First Pfizer vaccines arrive in Chile, doctors have to be vaccinated first

SANTIAGO (Reuters) – The first 10,000 doses of a 10 million order of Pfizer-BioNtech COVID-19 vaccine reached Chile on Thursday, and vaccinations of health workers in the hardest hit sectors began immediately.

Chile is the first South American country to start vaccinating against COVID. Mexico received 3,000 doses of the vaccine on Wednesday, Costa Rica was due to receive doses of Pfizer on Thursday, while Argentina expected the first doses of the Russian vaccine Sputnik COVID-19 on the same day.

According to a statement by the Presidency, the cans arrived at Santiago Airport just before 7 a.m. local time (1000 GMT) on Christmas Eve from Pfizer’s manufacturing center, the city of Puurs, Belgium.

The shipment consisted of two small boxes, each containing 23 kg of dry ice to keep them at the required ultra-cold temperatures, and 13 kg of syringes loaded with vaccine.

The boxes were brought to a logistics center in the capital, Santiago, by police helicopter. The vaccinations should start later in the morning.

Chile is one of the countries in Latin America with the largest number of bilateral agreements with pharmaceutical companies, including agreements with AstraZeneca, Pfizer and Sinovac and the global vaccine distribution system COVAX.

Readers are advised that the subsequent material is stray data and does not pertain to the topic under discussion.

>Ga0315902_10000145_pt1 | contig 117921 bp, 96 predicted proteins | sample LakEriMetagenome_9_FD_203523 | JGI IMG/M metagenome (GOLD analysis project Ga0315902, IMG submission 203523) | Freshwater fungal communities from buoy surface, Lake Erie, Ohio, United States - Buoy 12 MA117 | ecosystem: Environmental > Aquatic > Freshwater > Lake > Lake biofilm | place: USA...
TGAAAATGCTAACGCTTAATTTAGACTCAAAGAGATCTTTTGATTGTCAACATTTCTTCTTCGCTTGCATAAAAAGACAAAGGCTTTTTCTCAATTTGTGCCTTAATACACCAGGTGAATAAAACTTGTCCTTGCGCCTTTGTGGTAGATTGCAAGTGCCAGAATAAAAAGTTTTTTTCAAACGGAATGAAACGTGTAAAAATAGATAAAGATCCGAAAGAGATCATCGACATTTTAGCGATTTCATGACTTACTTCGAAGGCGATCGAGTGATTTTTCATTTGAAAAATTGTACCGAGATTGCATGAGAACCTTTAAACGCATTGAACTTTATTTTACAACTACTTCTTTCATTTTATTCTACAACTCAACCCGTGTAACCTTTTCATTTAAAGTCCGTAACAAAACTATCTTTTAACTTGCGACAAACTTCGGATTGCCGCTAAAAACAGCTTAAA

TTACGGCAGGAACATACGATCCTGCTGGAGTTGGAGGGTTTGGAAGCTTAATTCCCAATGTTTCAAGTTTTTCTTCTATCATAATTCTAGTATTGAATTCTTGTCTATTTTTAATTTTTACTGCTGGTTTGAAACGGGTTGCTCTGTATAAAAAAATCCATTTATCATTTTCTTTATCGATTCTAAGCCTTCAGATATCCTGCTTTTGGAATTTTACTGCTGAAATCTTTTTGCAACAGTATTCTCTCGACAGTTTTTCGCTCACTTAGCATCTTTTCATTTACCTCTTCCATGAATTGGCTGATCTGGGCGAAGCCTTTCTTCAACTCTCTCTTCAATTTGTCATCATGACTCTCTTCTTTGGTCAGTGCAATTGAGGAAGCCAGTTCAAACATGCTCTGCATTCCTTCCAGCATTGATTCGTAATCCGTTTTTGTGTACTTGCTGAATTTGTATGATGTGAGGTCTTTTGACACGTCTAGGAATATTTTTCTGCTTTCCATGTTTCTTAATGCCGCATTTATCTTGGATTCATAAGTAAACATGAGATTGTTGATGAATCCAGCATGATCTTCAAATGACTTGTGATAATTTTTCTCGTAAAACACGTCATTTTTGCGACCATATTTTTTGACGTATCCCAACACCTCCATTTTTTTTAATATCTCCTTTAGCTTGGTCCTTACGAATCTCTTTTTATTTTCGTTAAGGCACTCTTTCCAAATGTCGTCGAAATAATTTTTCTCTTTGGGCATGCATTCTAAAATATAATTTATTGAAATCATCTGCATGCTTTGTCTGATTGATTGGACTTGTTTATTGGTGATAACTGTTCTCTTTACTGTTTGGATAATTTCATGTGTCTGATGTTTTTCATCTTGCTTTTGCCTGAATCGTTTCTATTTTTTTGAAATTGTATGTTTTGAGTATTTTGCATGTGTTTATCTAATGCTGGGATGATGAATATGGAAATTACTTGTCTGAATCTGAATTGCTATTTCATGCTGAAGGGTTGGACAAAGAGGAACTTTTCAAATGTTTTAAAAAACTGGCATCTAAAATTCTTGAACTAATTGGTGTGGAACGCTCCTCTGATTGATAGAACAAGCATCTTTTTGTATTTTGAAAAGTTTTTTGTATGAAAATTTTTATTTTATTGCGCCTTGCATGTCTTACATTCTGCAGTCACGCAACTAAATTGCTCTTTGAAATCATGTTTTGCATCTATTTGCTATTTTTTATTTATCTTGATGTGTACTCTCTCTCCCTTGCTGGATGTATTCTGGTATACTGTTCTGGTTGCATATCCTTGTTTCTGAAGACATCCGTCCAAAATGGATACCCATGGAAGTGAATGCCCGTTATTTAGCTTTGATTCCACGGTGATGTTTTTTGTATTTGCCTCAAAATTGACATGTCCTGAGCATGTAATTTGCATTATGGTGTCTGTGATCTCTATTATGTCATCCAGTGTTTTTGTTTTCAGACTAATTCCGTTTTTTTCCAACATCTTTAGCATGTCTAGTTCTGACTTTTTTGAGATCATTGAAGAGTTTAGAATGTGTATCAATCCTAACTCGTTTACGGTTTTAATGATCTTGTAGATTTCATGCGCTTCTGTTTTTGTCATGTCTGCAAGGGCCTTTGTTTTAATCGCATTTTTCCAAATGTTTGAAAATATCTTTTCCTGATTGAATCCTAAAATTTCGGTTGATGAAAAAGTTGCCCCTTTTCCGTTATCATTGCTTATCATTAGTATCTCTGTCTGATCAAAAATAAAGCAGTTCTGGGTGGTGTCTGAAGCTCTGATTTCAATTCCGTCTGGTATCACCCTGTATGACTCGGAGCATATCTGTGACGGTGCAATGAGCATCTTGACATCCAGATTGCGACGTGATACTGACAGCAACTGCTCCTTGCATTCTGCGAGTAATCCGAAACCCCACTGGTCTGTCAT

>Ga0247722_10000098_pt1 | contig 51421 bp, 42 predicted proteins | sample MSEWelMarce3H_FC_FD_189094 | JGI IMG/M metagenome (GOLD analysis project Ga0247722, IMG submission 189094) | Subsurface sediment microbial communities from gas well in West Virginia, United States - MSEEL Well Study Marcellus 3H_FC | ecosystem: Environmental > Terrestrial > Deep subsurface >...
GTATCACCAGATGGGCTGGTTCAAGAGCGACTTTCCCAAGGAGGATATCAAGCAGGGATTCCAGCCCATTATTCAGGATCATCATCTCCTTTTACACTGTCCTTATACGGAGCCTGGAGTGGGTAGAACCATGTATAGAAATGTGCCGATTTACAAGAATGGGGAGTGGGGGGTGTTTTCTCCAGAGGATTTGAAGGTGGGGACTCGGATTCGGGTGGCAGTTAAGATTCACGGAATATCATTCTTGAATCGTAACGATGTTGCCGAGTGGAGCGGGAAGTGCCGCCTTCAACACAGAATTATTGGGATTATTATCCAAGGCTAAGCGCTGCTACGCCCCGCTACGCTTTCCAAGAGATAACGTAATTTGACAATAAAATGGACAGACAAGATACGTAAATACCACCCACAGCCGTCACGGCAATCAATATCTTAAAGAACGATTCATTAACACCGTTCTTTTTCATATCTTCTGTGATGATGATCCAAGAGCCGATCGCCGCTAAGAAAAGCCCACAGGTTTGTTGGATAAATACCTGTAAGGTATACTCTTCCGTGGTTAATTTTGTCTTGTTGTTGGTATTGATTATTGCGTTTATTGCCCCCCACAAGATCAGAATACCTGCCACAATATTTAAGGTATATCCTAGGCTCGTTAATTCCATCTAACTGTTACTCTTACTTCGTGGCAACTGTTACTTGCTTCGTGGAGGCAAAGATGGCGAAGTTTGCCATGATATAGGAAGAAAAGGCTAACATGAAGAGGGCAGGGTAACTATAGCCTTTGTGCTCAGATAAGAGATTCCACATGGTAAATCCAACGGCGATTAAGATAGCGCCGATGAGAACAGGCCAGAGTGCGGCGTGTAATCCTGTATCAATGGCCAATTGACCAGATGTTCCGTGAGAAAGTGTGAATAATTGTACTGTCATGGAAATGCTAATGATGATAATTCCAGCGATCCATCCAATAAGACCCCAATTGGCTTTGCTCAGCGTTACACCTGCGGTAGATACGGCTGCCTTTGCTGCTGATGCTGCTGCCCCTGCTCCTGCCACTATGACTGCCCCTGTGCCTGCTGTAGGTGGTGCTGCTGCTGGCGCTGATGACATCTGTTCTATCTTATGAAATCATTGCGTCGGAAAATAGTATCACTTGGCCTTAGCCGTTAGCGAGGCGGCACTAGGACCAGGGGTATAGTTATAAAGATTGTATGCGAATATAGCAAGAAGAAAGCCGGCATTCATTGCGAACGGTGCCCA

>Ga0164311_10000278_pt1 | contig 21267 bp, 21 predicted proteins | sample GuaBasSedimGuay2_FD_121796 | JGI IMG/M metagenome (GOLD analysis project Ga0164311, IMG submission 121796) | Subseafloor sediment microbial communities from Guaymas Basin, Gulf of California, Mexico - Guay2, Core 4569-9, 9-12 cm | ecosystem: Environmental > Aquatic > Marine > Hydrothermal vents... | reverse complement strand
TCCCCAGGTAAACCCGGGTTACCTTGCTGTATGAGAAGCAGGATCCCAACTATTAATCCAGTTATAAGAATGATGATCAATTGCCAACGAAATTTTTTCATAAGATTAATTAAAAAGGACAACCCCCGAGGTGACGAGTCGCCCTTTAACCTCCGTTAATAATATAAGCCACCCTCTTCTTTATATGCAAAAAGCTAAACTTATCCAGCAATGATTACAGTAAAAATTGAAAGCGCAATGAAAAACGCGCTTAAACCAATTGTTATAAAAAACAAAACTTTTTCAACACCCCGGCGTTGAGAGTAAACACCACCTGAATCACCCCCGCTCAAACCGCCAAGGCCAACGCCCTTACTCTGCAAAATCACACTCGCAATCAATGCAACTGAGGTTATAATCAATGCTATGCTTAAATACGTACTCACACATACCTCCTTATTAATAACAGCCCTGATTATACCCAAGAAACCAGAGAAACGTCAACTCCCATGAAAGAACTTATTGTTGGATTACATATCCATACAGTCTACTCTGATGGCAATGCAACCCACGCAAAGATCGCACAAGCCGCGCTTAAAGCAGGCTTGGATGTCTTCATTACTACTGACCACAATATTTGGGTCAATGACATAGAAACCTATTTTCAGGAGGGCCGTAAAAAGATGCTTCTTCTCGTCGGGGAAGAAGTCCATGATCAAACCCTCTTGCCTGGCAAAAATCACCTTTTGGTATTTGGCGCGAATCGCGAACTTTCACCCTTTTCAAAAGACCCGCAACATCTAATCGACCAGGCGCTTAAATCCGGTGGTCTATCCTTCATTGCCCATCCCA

Authorities plan to vaccinate 80% of Chile’s 19 million people by the first half of next year.

The Pfizer BioNtech vaccine in two doses will be distributed to health workers in hospitals in Santiago on Thursday. Health workers in the southern provinces of Araucania, BioBio and Magallanes will be vaccinated from Christmas onwards.

President Sebastian Pinera said it was a “happy moment” after a difficult year in Chile marked by intense, sometimes violent, anti-government protests that began in October 2019, then the March coronavirus outbreak and related ones economic consequences.

Pinera said the vaccine is “free and voluntary” and approved by both local and international health authorities. “When someone vaccinates, they not only protect themselves, but also their loved ones, their community and the country,” he said.

Reporting by Aislinn Laing; Adaptation by Mark Heinrich